Intuition Machines Cognizers in Complex Human-Technical Assemblages
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Original versionA Peer-Reviewed Journal About (APRJA). 2020, 9(1) https://doi.org/10.7146/aprja.v9i1.121489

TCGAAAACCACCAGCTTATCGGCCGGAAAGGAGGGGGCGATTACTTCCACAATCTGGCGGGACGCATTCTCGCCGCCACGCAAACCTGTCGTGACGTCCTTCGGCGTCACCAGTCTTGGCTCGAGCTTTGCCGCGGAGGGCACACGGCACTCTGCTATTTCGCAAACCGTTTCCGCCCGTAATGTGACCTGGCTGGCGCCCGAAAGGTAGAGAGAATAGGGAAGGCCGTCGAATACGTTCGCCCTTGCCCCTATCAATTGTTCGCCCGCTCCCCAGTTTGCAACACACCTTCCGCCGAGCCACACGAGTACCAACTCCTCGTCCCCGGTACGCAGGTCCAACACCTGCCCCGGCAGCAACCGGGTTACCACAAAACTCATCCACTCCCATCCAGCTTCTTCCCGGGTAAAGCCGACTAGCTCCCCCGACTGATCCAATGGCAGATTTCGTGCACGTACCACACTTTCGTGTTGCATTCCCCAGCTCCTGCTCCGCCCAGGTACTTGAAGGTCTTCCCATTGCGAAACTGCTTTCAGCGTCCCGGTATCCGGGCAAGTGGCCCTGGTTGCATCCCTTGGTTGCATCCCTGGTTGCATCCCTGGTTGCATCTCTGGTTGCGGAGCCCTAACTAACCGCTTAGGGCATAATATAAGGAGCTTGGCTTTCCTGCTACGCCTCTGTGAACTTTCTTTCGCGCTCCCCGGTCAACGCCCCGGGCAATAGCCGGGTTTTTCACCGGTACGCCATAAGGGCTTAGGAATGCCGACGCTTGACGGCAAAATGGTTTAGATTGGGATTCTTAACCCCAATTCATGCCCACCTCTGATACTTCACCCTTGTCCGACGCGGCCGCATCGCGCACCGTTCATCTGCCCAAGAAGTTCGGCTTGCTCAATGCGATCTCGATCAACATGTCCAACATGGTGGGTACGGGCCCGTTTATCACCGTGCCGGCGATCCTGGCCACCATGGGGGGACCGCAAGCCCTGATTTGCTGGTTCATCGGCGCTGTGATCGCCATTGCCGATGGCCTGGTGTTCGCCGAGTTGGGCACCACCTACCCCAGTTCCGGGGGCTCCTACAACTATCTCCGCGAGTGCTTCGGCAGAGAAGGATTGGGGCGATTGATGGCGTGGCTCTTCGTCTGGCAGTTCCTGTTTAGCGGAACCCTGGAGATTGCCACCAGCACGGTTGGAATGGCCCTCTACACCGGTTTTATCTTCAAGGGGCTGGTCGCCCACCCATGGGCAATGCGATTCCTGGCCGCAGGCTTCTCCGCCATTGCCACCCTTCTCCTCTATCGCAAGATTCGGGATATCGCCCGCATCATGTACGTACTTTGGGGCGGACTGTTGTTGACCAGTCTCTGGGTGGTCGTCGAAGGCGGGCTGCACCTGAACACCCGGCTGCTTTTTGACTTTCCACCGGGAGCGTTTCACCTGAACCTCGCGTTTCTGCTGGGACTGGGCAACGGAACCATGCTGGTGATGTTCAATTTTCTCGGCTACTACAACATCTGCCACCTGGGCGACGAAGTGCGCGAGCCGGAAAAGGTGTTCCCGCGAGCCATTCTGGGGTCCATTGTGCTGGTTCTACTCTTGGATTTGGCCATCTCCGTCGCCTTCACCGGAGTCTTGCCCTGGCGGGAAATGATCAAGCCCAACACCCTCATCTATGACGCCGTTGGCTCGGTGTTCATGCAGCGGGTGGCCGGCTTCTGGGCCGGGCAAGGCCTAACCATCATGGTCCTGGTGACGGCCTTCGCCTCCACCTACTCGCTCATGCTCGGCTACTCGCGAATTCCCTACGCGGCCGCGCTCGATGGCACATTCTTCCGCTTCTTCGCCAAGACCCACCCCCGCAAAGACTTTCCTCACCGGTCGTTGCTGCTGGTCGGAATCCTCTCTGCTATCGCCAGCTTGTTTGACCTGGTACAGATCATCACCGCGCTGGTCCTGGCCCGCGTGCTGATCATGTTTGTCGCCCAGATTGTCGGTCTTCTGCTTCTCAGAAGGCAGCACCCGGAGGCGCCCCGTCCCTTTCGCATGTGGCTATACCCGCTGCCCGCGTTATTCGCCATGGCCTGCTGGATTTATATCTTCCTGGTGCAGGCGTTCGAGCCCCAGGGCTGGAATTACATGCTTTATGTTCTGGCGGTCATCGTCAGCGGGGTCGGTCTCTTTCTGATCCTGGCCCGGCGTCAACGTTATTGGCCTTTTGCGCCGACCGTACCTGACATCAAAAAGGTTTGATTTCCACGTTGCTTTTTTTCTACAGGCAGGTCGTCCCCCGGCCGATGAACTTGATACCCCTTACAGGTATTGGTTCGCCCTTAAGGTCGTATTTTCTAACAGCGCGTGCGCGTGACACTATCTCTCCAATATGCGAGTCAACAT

The urgency of environmental, security, economic and political crises in the early twenty-first century has propelled the use of machine vision to aid human decision-making. These developments have led to strategies in which functions of human intuitive processing have been externalized to ‘vision machines’ in the hope of optimized and objective insights. I argue that we should approach these replacements of human nonconscious functions as ‘intuition machines.’ I apply this approach through a close reading of artworks which expose the hid- den labour required to train a machine. These artworks demonstrate how human agency shapes the ways that machines perceive the world and reveal how values and biases are hardcoded into nonconscious cognitive machine vision systems. Thus, my analysis suggests that decisions made by such systems cannot be considered fundamentally objective or true. Nevertheless, artworks also exemplify how externalized intuitive processing can still be helpful as long as we refrain from blindly taking the results as a go-signal to take immediate action.